Are you listening to your Heart?

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I’m sure most of us, if not all of us, have done blood test and know our blood glucose level, cholesterol level, thyroid level and so on. It is important to keep these levels in control to keep our heart healthy and indeed to keep us healthy. If you have not done your blood test, I strongly urge you to see a primary care physician and get it done right away.

Alright, is doing the blood test and keeping these levels in control enough? If you want to live a long and healthy life, keeping these levels in control is not enough. We see a lot of people who are young and energetic suddenly get cardiac arrest and experience sudden death, why?

We all are committed to our work and are working very hard, at times more than 12 hours a day. We are easily getting stressed out with too much work pressure and business travel. We literally work day and night and sleep less. Are we leading a healthy life style?

Every day, your heart is speaking to you, are you listening? Are you listening to your heart beat? Your heart beat tells you exactly how fit you are. You could be in for a great change if you listen to your heart. 

We tend to think of the normal heart beat rate as being 72 beats per minute. In reality, the heart rate is not constant and should not be constant. The 72 beats per minute is the normal average heart rate. Our heart rate goes up or down every moment in time. An anxiety, a stress or even a surprise (for example the simple noise of a doorbell) can increase the heart rate and blood pressure.

Maximum Heart Rate:

A maximum heart rate is the highest heart rate you can achieve in one minute. As we age, our maximum heart rate decreases. The easiest and best known method to calculate your maximum heart rate is to use the formula

Maximum Heart Rate = 220 - Age

For a 20 year old, the maximum heart rate will be 200. And for a 70 year old, the maximum heart rate will be 150.

If you are running on a treadmill and if your heart rate is at or close to the maximum, you have to be really careful. When your heart is functioning at its maximum it can suddenly stop. Your workout heart rate should be below 80% of the maximum.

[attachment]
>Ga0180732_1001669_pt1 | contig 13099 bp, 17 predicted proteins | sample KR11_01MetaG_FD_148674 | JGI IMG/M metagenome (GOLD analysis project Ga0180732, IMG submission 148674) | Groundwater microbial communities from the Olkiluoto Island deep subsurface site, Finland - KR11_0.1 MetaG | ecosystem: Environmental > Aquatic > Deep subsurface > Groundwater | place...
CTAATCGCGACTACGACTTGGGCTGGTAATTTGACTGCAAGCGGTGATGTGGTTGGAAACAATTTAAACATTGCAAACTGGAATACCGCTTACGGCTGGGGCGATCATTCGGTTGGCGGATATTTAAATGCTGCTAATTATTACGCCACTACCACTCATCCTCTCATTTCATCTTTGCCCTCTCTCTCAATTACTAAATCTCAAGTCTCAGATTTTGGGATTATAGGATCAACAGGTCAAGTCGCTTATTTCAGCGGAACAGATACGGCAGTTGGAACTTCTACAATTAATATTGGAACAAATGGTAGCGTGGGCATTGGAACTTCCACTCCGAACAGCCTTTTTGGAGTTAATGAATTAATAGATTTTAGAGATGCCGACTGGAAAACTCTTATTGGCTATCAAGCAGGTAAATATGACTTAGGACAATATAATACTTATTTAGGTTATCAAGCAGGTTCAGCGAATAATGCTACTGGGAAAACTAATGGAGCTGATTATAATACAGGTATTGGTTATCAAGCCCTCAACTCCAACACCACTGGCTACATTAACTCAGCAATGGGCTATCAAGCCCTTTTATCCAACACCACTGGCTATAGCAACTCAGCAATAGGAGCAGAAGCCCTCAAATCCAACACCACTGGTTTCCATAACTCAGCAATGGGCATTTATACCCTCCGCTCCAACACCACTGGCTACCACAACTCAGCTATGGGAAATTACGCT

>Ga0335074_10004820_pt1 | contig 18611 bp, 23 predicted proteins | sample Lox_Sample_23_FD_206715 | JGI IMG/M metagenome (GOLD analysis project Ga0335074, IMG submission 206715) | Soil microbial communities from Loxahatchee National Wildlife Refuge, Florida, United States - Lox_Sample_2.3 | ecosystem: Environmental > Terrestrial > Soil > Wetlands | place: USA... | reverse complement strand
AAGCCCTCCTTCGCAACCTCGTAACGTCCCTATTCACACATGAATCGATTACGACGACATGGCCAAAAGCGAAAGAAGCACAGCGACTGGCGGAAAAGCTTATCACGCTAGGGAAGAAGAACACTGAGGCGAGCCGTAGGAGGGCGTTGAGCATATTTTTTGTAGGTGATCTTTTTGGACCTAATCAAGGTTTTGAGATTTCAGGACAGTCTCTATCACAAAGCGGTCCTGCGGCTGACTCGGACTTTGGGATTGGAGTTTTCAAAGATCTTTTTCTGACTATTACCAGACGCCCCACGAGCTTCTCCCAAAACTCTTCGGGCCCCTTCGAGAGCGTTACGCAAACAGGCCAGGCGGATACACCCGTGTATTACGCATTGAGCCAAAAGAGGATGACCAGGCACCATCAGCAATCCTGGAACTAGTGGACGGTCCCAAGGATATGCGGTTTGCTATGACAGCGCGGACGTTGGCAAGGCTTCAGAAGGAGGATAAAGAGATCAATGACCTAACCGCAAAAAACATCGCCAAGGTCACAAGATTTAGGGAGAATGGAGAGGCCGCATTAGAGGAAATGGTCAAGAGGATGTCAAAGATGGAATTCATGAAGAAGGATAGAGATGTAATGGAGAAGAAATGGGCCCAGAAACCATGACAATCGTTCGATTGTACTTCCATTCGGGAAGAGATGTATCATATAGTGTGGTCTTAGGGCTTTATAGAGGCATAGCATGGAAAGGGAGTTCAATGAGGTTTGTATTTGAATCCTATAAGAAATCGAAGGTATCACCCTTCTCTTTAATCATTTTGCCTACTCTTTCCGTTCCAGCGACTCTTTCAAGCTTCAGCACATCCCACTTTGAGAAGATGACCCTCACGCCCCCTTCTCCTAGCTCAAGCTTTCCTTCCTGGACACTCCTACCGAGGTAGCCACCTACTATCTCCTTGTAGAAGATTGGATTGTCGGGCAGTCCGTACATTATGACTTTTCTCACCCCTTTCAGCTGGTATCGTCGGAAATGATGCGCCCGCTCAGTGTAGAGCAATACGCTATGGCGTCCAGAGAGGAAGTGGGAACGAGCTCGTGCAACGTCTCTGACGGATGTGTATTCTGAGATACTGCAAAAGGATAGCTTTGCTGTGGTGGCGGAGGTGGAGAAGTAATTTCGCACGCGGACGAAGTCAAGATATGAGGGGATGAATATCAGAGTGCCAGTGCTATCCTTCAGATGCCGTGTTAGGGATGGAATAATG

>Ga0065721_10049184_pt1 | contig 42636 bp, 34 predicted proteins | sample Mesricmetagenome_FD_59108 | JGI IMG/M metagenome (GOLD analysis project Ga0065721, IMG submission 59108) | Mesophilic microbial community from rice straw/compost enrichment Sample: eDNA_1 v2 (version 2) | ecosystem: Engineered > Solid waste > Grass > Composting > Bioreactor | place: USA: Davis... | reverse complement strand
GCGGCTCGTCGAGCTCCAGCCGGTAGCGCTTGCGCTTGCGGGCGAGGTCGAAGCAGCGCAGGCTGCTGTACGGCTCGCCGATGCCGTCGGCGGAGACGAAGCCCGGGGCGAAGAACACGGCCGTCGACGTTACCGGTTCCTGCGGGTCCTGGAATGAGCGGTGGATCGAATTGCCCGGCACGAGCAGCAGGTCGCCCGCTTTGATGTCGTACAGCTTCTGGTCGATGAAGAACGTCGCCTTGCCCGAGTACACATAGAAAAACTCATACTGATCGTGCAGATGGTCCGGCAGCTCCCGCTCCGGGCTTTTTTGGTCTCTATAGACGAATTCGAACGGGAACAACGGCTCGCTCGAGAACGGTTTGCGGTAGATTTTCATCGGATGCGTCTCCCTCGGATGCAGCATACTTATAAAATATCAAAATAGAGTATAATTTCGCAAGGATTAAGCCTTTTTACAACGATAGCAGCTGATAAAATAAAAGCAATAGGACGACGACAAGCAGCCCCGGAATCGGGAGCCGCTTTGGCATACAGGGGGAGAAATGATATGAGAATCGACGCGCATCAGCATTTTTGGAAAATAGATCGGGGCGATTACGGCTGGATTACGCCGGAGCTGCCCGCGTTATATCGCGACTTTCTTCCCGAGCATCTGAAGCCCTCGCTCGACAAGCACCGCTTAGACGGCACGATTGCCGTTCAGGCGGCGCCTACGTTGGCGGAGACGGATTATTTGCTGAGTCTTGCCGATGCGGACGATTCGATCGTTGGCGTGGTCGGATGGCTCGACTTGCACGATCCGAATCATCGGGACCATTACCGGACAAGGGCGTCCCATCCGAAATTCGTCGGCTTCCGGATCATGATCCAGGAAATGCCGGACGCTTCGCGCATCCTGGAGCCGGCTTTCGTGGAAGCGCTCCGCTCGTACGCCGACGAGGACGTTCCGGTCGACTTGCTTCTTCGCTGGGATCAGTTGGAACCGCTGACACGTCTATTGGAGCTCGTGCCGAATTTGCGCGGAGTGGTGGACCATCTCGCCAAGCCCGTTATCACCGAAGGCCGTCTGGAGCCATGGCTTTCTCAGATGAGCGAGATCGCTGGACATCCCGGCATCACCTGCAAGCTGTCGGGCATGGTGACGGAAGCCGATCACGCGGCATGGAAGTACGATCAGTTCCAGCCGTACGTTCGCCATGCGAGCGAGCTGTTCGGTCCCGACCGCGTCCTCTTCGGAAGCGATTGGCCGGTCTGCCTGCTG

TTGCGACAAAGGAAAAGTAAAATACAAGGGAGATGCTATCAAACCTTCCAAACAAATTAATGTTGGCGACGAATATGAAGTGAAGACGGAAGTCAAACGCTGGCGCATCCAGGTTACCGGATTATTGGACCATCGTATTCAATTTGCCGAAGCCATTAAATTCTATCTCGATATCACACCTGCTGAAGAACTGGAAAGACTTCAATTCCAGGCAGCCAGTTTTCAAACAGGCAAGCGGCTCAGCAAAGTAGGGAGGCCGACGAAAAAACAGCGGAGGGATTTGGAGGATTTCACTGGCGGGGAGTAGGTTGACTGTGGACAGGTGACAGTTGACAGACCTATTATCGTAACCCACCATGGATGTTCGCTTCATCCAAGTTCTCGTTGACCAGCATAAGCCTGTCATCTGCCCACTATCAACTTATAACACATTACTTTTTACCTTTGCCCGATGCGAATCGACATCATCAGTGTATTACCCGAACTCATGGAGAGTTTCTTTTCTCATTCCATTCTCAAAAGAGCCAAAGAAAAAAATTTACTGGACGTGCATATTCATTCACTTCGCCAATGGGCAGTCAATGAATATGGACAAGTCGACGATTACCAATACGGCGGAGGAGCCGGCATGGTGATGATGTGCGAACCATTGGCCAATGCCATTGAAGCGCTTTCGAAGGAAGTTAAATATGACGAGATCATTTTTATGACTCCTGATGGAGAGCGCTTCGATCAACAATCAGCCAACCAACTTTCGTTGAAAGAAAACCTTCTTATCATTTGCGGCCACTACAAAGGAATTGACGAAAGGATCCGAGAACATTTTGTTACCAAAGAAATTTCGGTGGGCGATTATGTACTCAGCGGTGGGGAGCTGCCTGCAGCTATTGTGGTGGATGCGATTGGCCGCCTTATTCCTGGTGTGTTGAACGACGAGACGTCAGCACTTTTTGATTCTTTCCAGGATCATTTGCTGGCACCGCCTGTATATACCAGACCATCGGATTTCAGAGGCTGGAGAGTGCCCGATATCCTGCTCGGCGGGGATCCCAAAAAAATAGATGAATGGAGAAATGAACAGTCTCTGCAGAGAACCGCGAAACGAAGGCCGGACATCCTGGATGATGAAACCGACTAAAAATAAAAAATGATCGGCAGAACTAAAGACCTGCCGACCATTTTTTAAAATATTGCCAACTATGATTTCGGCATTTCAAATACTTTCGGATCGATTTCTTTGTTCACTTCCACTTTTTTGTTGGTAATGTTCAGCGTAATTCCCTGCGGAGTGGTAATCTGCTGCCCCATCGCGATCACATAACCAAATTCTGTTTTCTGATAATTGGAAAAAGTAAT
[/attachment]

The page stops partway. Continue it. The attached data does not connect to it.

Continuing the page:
Resting Heart Rate:

This is a very important number each one of us should know. There is no formula to calculate the Resting Heart Rate. Resting Heart Rate is the number of times your heart beats per minute while you are at rest. Resting Heart Rate varies from person to person even for people in the same age group. Your Resting Heart Rate is lower when you're physically fit. As we age, our resting heart rate tends to increase. This means our heart needs to work harder even when we are at rest.

As the maximum heart rate decreases, the resting heart rate increases with the age. We would be in a red or a danger zone as we age. When we are in that range, we can get heart attacks even when we are sleeping or resting. Good news is you can control your Resting Heart Rate.

According to the American Heart Association, the average resting heart rate should be between 60-80 beats per minute. For athletes or people who often perform cardiovascular activity, a normal resting heart rate may be closer to 40 beats a minute, with the most noted example being that Lance Armstrong reportedly had a resting heat rate of 32 beats per minute when he was in peak conditioning.

Upper end of the Resting Heart Rate range may mean a greater chance of serious health problems. If you are resting heart rate is above 80 beats per minute, you have good chance of having a heart attack in the next 10 years.

If your blood pressure is normal, can you have a normal Resting Heart Rate? There's no simple relationship between heart rate (which is measured in beats per minute) and blood pressure (measured in millimeters of mercury, or mmHg). A person can have a normal resting heart rate and still have high blood pressure. And someone whose heart rate is abnormal can have normal blood pressure

How do we measure Resting Heart Rate? Resting Heart Rate is measured when you are relaxed and awake. It’s best to check it in the morning after you’ve had a good night’s sleep and before you get out of bed. To measure your heart rate, simply check your pulse. Place your index and third fingers on your neck to the side of your windpipe. To check your pulse at your wrist, place two fingers between the bone and the tendon over your radial artery — which is located on the thumb side of your wrist. Count your pulse for 10 seconds and multiply by 6. Or you can measure it using a simple heart rate monitor.

The heart is a muscle, and, like all muscles, it grows stronger with exercise. The stronger it is, the more efficient it is, taking fewer beats to pump blood throughout the body. So a heart with a resting heart rate under 50 is likely to be especially strong and healthy. That’s why highly conditioned athletes often have resting heart rates of 40 to 60 beats per minute.

Aerobic exercise is the very best way to maintain a healthy resting heart rate. Some other ways to lower your resting pulse is to make sure you regularly get a full night’s sleep, stay hydrated, quit smoking, do yoga and meditation and maintain a healthy weight, excess weight makes the heart work harder to circulate blood, raising your resting heart rate.

Measure your resting heart rate on a regular basis, perhaps at the beginning of each month, to gauge your progress.